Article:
An Evening For Honoring Academic Excellence

By Rebecca Goldfine
Bowdoin College held its annual Honors Day ceremony to recognize the academic achievements of students on the evening of May 3, 2024, in Kanbar Auditorium, Studzinski Recital Hall.

In her welcome, President Safa Zaki started by thanking faculty and staff, and she acknowledged the significance of the night. “We are here to celebrate the extraordinary work of our students this past year,” she said. "Our Honors Day celebration focuses specifically on departmental and program prizes."

Dean for Academic Affairs Jennifer Scanlon then introduced the event’s keynote speaker, Assistant Professor of Gender, Sexuality, and Women’s Studies Angel Daniel Matos.

In accordance with Bowdoin tradition, the winner of the previous year’s Sydney B. Karofsky Award for Junior Faculty delivers the event's address. The Karofsky prize* is presented to an outstanding junior faculty member who demonstrates a great ability to impart knowledge, inspire enthusiasm, and stimulate intellectual curiosity.

Matos, who joined Bowdoin's faculty in 2020, is an interdisciplinary scholar who teaches and writes in the fields of youth literature, queer studies, and screen culture, with a particular interest in queer young adult literature and culture, teen cinema, video games, Latinx cultures, and theorizations of time and space.

“Angel says his identity as a writer, teacher, and researcher is informed significantly by his experiences as a queer Puerto Rican and first-generation student and scholar," Scanlon said.

His talk, “Revisiting the Inner Child,” questioned why our dominant culture is so adamant about cleaving childhood from adulthood, encouraging us to leave behind youthful feelings, practices, and dreams to facilitate a smooth transition to “successful adulthood.”

He invited students to consider re-engaging with some of these discarded practices, values, and beliefs in a way that might “create new ways of living, thriving, and succeeding in a broken world.”

Matos admitted that as a young man, he also followed the expected trajectory to becoming a grown-up. He stopped playing video games while earning his PhD. He threw away his old journals, letters, and notes, including a lot of poetry he wrote as a teenager. It was all so emotional.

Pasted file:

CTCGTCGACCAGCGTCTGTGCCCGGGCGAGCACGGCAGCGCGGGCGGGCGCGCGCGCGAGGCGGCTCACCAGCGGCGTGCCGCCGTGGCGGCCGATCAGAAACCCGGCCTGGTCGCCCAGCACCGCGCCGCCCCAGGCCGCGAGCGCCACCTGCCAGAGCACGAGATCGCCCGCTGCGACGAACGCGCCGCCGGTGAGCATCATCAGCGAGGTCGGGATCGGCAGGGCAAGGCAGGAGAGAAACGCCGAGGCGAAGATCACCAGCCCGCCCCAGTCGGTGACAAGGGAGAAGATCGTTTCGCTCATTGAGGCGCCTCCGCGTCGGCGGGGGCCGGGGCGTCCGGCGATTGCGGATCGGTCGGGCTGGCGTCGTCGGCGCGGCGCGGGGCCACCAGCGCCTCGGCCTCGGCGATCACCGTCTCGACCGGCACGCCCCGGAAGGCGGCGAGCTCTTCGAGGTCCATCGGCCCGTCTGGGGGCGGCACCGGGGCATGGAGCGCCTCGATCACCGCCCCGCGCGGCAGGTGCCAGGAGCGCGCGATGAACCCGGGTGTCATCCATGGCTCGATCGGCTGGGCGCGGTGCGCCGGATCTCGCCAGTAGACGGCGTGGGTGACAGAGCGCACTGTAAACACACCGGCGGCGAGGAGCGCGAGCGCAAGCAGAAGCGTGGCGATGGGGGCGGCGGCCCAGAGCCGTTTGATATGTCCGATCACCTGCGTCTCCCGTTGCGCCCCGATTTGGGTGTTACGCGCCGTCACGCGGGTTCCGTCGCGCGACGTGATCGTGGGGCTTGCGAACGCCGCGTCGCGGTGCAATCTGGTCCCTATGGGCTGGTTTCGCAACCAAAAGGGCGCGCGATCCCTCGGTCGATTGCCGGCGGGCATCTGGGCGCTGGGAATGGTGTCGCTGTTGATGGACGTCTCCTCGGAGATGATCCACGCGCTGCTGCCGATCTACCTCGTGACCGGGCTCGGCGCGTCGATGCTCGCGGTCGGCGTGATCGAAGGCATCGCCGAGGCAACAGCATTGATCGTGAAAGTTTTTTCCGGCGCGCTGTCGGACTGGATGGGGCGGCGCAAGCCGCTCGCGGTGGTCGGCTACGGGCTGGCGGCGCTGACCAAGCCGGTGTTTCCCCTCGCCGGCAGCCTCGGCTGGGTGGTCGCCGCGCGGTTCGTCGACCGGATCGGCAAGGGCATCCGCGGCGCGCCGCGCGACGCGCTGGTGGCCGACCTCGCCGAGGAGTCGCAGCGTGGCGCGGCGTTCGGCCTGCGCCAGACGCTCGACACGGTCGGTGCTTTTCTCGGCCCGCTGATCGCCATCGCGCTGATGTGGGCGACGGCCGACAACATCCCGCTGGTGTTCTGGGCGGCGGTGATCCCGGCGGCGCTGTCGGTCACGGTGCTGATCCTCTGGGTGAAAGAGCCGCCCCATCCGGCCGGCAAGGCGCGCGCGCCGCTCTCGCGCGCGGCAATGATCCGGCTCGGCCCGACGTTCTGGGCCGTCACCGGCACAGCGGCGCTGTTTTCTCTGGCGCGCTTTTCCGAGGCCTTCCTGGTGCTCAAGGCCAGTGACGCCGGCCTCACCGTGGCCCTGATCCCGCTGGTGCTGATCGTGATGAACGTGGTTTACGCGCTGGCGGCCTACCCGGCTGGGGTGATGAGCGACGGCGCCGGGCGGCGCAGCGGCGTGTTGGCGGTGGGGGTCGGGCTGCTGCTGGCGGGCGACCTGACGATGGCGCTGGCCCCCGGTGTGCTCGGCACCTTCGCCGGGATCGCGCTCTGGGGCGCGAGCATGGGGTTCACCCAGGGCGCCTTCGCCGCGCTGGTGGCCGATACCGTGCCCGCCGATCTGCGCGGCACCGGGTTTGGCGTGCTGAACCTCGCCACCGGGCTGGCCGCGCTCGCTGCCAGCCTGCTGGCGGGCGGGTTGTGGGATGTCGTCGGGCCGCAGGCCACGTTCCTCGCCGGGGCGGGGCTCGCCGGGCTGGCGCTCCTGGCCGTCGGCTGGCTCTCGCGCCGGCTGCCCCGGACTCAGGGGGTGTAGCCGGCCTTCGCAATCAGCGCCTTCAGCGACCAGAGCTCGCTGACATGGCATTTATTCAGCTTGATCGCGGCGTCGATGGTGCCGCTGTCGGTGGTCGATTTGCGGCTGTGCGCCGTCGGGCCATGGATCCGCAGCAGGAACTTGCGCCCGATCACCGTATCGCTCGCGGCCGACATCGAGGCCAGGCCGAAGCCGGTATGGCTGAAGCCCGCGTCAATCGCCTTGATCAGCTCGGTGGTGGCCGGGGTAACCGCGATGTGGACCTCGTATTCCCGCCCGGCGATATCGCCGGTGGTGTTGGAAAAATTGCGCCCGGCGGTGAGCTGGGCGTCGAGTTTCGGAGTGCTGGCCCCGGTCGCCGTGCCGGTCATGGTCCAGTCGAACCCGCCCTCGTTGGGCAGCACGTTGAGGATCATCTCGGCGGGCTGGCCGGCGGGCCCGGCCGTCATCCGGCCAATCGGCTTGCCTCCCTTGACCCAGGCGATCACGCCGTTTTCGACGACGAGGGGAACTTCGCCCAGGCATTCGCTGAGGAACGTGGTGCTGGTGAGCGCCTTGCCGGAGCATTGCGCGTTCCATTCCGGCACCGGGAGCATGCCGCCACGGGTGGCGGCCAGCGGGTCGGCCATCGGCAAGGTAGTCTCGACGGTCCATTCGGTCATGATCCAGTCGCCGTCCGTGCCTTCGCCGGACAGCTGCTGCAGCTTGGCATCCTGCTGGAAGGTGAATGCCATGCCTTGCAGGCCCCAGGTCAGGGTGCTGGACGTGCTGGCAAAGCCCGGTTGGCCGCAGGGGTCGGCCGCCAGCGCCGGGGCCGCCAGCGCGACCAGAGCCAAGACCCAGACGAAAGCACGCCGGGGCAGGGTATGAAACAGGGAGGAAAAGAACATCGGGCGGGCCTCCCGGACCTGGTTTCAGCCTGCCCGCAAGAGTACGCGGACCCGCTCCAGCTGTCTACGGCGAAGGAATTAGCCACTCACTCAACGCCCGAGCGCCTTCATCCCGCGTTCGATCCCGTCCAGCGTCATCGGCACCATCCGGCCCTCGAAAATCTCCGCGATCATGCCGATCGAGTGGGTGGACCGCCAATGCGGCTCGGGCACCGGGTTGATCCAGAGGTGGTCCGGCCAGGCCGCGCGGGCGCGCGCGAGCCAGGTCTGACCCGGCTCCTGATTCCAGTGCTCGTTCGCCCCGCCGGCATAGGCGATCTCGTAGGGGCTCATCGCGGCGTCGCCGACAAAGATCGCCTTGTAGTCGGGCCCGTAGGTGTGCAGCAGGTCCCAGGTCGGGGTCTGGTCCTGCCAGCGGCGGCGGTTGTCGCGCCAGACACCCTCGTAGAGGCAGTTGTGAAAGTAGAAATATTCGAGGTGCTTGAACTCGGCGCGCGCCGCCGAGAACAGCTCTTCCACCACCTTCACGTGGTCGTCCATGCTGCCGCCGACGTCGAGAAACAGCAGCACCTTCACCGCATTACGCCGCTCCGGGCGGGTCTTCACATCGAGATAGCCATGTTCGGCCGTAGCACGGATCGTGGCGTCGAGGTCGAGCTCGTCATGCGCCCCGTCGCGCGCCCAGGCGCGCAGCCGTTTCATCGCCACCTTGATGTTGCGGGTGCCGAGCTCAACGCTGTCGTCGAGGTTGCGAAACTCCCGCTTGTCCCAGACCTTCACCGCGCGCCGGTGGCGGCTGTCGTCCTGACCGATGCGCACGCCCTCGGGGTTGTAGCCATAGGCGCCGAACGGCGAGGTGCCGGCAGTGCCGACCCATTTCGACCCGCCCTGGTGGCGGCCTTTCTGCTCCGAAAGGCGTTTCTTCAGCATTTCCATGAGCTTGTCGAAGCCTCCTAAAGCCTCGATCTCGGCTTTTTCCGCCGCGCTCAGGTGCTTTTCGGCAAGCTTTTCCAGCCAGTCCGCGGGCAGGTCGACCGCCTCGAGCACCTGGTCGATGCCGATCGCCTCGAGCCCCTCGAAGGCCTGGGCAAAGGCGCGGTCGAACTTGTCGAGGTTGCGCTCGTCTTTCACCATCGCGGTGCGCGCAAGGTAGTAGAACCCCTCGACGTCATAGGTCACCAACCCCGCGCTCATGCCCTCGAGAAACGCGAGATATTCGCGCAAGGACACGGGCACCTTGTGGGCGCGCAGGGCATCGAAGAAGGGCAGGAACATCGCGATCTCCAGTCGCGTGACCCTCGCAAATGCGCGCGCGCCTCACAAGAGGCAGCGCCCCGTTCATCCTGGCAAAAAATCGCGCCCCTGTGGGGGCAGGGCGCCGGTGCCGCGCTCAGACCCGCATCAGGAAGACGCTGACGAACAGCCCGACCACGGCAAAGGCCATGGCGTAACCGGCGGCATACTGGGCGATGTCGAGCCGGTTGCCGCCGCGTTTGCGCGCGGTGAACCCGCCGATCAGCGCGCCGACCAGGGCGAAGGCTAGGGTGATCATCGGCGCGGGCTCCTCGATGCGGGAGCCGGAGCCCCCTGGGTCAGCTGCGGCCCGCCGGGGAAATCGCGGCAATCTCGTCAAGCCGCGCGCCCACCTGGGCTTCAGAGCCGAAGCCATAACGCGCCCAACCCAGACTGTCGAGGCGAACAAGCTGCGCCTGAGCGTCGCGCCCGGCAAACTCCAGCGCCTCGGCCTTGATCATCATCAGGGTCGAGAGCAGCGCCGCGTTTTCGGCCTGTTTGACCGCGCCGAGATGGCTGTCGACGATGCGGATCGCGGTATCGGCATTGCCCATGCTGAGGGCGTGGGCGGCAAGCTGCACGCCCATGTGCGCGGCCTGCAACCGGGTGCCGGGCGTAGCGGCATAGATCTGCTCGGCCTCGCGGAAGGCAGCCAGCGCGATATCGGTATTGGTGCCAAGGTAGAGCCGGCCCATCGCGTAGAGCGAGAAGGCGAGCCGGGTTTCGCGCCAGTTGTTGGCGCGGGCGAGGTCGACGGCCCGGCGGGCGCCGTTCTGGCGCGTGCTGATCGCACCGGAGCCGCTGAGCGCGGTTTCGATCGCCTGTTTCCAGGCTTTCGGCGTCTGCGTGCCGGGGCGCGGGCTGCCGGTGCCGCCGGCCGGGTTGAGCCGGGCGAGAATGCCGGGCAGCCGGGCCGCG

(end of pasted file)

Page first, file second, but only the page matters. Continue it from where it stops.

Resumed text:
“There was an excess of emotion. I didn’t want to be that person anymore. I had to be a serious, driven, and successful adult,” he said. “But where does this apprehension come from? Why is there so much pressure to approach our childhood as a life stage that must be left behind?”

He also pointed out problematic connections between attitudes toward queerness and childhood—“narratives that insist queer folk are people experiencing arrested development or are overly attached to their childhood.” 

He regrets the division he forced on himself in his efforts to mature. “I spent so much time trying to create a separation of my past and present self that it became difficult to see how my excesses matter, how they pose a challenge, and how there were aspects associated with these surpluses that might be worth holding onto,” he said.

Acknowledging that he tends to avoid seeking concrete answers in his classes, he left his student audience with a suggestion. “Take a moment and think: what were you forced to sacrifice in the name of adulthood? Why were you forced to sacrifice it? Why are fun and joy aligned with childishness? Why are knowledge and experience aligned with adulthood? What happens to your world when you open up your life to think and feel in ways you were told were unruly, immature, and childish—and how do power and control inform these dynamics?”

“There are practices and emotions that we have neglected or forgotten, which are worth revisiting and holding onto. Life is not a 'straight' and linear journey with a predefined goal or objective but rather an ever-evolving process of growth and transformation. We don’t grow up, but rather, we perpetually grow and never stop growing.”

Following Matos's address, Scanlon announced the winner of the 2024 Karofsky Prize—Assistant Professor of English Samia Rahimtoola, a scholar of modern American literature and culture.

The musical interlude this year, Kegelstatt Trio K. 498, III. Rondeaux: Allegretto, by Wolfgang Amadeus Mozart (1756–1791) was performed by Darien Gillespie ’24 on oboe, Nancy Xing ’24 on viola, and Beckwith Artist-in-Residence George Lopez, who played piano.

Faculty chairs then presented departmental and program prizes to students in recognition of their scholarly accomplishments. See the complete list of honorees.

President Zaki offered a few closing remarks, telling the students how inspired and amazed she was by them, and she thanked the faculty, as well, for their care and teaching “that made this possible.”

“The collective level of achievement we're celebrating today is inspiring,” she said. “I hope you've all noted the range of interests, curiosities, and methodological approaches reflected in the work we're honoring here, work that is testament to the excellence and determination of these students.”

To conclude the evening, singers from Bowdoin a cappella groups, chamber choir, and chorus led the audience in Raise Songs to Bowdoin.

*The award is generously funded by members of the Karofsky family, including Peter S. Karofsky ’62, Paul I. Karofsky ’66, and David M. Karofsky ’93.